During all the recent discussion around Neandertals and modern humans, it’s often pointed out that Homo sapiens is the sole extant representative of the genus Homo. I began to wonder “how unusual is this?” in a FriendFeed comment thread. What resources exist that could help us to answer this question?
Genera that contain only one species are termed monotypic. Wikipedia even has a category page for this topic but their lists are limited, since Wikipedia is not a comprehensive taxonomy resource.
Taxonomy is not my specialty but once in a while, I enjoy challenging myself with unfamiliar resources and data types. I figured initially that we could get some way towards an answer using BioSQL and the NCBI taxonomy database. As it turned out I was completely wrong, but it was an interesting educational exercise. I turned instead to a “real” taxonomy resource, the Integrated Taxonomic Information System, or ITIS.
First, I set up the ITIS database:
# fetch and unpack wget http://www.itis.gov/downloads/itisMySQL012710_v3.TAR.gz tar zxvf itisMySQL012710_v3.TAR.gz # Problem - 2 versions of the SQL setup file cp dropcreateloaditis.sql itisMySQL020210/ cd itisMySQL020210 # and load into MySQL mysql -u root -p --enable-local-infile < dropcreateloaditis.sql
A couple of minor issues here. First, ITIS, if your tarball name contains TAR in upper-case, Linux tab-completion doesn’t work. Second, confusingly, unpacking the tarball generates two files named dropcreateloaditis.sql: one inside the directory itisMySQL020210 and another one directory level up. The former does not work properly, the latter does.
OK, a brand new database with an unfamiliar schema. Some poking around in the MySQL console shows 24 tables. To make a long story short, the table taxon_unit_types contains a field named rank_id, which shows that “species” have a rank_id value of 220. The table taxonomic_units contains lots of fields, including the rank_id and a field called unit_name1 which for species records, appears to indicate the genus. There’s also a field in taxonomic_units called name_usage which takes values of “invalid”, “valid”, “accepted” or “not accepted”. I assume that it’s best to stick with “valid” or “accepted”.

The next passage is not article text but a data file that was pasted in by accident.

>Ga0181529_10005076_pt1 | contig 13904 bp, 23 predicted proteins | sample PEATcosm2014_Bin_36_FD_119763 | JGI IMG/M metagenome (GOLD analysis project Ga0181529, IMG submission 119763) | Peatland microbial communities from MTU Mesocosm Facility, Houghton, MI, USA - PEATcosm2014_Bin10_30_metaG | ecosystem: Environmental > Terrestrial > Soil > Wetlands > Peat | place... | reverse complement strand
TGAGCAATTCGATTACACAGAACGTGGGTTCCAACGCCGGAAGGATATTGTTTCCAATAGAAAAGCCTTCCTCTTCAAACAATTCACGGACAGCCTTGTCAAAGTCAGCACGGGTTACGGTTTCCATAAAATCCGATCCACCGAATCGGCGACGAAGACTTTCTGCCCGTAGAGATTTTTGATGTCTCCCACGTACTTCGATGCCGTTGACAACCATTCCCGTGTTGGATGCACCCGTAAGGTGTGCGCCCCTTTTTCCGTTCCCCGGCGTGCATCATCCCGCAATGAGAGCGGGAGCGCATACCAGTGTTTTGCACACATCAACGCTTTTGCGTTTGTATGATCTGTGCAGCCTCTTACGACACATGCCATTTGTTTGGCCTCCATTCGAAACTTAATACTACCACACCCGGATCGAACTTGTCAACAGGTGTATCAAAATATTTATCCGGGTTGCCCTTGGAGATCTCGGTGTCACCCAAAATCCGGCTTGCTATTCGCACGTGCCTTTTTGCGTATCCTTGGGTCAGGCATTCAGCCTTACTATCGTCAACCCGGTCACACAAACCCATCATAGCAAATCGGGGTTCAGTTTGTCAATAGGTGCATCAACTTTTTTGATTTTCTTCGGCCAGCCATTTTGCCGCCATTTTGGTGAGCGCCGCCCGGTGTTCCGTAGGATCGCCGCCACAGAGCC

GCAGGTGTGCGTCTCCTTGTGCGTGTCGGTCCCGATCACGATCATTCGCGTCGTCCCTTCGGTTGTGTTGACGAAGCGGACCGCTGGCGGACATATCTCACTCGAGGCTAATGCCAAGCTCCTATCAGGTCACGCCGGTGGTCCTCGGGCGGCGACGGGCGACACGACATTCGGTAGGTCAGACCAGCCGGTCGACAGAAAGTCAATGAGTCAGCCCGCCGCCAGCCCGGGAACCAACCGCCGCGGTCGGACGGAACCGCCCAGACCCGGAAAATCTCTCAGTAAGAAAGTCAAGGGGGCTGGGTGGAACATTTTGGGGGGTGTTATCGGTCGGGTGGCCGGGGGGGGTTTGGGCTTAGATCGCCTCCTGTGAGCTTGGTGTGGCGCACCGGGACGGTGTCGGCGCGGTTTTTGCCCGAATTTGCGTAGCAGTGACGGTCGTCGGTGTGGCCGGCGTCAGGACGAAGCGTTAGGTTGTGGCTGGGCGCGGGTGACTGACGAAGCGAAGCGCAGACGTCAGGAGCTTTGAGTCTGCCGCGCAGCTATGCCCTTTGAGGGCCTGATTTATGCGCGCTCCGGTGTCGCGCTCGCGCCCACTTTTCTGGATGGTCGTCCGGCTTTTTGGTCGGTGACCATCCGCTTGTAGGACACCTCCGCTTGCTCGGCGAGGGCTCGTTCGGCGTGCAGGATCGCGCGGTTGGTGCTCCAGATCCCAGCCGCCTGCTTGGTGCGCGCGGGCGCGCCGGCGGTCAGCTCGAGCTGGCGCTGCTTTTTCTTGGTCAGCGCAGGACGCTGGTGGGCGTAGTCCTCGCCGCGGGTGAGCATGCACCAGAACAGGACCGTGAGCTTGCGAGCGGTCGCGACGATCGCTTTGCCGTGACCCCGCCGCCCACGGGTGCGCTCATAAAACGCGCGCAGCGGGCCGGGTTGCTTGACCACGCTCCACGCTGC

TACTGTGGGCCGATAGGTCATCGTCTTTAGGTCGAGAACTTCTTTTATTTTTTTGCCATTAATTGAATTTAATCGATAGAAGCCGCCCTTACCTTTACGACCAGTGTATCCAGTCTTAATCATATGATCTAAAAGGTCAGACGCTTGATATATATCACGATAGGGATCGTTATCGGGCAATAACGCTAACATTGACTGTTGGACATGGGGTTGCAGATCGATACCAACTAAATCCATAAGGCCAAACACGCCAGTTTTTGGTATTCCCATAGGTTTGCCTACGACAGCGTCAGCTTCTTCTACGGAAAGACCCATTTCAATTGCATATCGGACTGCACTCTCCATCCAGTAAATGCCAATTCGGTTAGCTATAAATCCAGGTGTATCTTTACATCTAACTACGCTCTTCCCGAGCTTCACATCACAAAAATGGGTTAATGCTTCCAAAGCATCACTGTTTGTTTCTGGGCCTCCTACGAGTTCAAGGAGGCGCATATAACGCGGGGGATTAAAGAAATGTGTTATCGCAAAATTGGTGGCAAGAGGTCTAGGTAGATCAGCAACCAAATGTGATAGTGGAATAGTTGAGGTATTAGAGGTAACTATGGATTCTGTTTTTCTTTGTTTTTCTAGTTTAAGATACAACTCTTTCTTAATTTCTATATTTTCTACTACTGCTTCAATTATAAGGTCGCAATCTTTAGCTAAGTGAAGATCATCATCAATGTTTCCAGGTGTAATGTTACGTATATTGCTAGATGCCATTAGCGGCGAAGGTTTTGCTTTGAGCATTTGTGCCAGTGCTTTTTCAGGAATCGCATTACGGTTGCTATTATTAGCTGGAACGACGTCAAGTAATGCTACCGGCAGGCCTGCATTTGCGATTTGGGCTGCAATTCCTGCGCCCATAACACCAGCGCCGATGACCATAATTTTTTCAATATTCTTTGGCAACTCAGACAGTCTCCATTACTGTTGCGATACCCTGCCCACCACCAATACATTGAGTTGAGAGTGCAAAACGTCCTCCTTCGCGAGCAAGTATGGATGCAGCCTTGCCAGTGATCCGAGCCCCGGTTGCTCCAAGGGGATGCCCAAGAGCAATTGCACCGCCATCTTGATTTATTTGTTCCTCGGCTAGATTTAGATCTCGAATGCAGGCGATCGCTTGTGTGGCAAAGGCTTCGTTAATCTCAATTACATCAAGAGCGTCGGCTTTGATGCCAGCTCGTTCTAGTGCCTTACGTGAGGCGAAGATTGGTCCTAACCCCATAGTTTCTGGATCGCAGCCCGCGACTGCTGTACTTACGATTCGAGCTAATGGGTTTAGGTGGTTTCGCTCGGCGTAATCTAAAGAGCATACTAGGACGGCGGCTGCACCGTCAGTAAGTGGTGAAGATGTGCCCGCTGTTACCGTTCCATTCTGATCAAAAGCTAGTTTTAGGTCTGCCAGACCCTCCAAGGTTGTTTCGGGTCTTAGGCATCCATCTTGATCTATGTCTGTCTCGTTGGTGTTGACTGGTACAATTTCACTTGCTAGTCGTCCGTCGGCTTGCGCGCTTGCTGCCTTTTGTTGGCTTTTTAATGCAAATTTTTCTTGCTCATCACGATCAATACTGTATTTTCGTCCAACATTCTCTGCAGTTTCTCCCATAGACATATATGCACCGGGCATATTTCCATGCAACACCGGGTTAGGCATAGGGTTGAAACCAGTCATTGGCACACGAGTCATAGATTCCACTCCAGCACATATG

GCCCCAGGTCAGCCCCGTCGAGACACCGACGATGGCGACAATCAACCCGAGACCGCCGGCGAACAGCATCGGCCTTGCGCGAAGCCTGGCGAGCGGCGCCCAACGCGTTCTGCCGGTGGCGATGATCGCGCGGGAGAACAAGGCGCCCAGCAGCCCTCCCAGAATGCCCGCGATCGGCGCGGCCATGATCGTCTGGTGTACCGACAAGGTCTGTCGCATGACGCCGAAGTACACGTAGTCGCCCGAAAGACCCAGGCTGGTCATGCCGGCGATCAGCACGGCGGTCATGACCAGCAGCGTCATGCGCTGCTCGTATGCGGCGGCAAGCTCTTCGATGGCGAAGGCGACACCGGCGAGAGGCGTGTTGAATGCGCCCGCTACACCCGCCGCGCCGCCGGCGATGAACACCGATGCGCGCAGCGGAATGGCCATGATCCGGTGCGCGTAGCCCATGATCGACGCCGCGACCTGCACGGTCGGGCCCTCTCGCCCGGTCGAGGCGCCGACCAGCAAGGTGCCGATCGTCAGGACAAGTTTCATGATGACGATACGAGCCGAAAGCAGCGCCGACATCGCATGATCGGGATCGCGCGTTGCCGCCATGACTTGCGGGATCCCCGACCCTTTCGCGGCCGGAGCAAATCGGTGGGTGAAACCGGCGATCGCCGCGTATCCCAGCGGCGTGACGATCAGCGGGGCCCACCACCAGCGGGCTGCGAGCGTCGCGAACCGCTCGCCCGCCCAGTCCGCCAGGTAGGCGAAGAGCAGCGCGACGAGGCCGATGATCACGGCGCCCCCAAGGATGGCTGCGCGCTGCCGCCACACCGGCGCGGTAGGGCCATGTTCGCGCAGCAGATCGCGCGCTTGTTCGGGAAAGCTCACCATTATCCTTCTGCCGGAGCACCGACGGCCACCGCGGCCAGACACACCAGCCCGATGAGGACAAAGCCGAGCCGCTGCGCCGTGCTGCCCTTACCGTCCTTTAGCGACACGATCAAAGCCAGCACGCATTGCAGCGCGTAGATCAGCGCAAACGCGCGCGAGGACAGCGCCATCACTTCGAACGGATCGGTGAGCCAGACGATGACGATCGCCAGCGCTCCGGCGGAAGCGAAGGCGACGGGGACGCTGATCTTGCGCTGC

So, to count species per genera, we can try something like this:
SELECT unit_name1, count(*) AS species FROM taxonomic_units WHERE rank_id = 220 AND (name_usage = 'valid' OR name_usage = 'accepted') GROUP BY unit_name1 ORDER BY species DESC INTO OUTFILE '/tmp/itis.txt';
Here are the first few lines of the resulting output file:
head /tmp/itis.txt Lasioglossum 1740 Megachile 1522 Andrena 1495 Camponotus 965 Hylaeus 709 Nomada 701 Rhyacophila 647 Perdita 631 Pheidole 549 Chimarra 537
A quick cross-check using a few genus names at the ITIS website seems to confirm that we are counting species per genera correctly. So, how many did we retrieve and how many have only one species?
# total records wc -l /tmp/itis.txt 41723 itis.txt # records with number 1 in second column grep -P "\t1$" itis.txt | wc -l 16786 # one of those is Homo, right? grep -P "^Homo\t" itis.txt Homo 1
It seems then that around 40% of valid or accepted genera, as retrieved from ITIS, contain one species – assuming that I have not made an error in my SQL query. This raises some questions. Does this mean that humans are not particularly unusual in being the sole extant representative of Homo? How complete a resource is ITIS? 40% seems high – are there really so many monotypic genera, or is it more likely that many genera contain as-yet undescribed species?
I venture back onto safe ground and leave these questions to the experts.